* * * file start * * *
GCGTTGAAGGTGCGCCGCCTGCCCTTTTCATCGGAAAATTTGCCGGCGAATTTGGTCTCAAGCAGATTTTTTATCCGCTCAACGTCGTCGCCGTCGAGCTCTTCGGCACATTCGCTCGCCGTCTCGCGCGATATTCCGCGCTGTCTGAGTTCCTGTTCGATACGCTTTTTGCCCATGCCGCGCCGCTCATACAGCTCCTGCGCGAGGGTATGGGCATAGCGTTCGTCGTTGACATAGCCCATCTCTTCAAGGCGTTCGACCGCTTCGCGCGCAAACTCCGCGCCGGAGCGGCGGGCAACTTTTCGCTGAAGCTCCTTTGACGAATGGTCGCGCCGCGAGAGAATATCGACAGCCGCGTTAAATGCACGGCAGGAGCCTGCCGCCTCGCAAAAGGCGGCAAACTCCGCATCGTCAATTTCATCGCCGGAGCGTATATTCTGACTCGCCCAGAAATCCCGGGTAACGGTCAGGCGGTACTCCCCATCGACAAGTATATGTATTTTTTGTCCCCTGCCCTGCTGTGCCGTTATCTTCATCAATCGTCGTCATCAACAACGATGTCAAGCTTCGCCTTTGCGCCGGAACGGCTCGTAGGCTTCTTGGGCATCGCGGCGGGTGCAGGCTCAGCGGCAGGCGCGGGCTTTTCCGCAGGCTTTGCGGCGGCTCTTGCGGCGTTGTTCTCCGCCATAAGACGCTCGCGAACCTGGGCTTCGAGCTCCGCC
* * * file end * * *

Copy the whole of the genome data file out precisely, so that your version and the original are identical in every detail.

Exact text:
GCGTTGAAGGTGCGCCGCCTGCCCTTTTCATCGGAAAATTTGCCGGCGAATTTGGTCTCAAGCAGATTTTTTATCCGCTCAACGTCGTCGCCGTCGAGCTCTTCGGCACATTCGCTCGCCGTCTCGCGCGATATTCCGCGCTGTCTGAGTTCCTGTTCGATACGCTTTTTGCCCATGCCGCGCCGCTCATACAGCTCCTGCGCGAGGGTATGGGCATAGCGTTCGTCGTTGACATAGCCCATCTCTTCAAGGCGTTCGACCGCTTCGCGCGCAAACTCCGCGCCGGAGCGGCGGGCAACTTTTCGCTGAAGCTCCTTTGACGAATGGTCGCGCCGCGAGAGAATATCGACAGCCGCGTTAAATGCACGGCAGGAGCCTGCCGCCTCGCAAAAGGCGGCAAACTCCGCATCGTCAATTTCATCGCCGGAGCGTATATTCTGACTCGCCCAGAAATCCCGGGTAACGGTCAGGCGGTACTCCCCATCGACAAGTATATGTATTTTTTGTCCCCTGCCCTGCTGTGCCGTTATCTTCATCAATCGTCGTCATCAACAACGATGTCAAGCTTCGCCTTTGCGCCGGAACGGCTCGTAGGCTTCTTGGGCATCGCGGCGGGTGCAGGCTCAGCGGCAGGCGCGGGCTTTTCCGCAGGCTTTGCGGCGGCTCTTGCGGCGTTGTTCTCCGCCATAAGACGCTCGCGAACCTGGGCTTCGAGCTCCGCC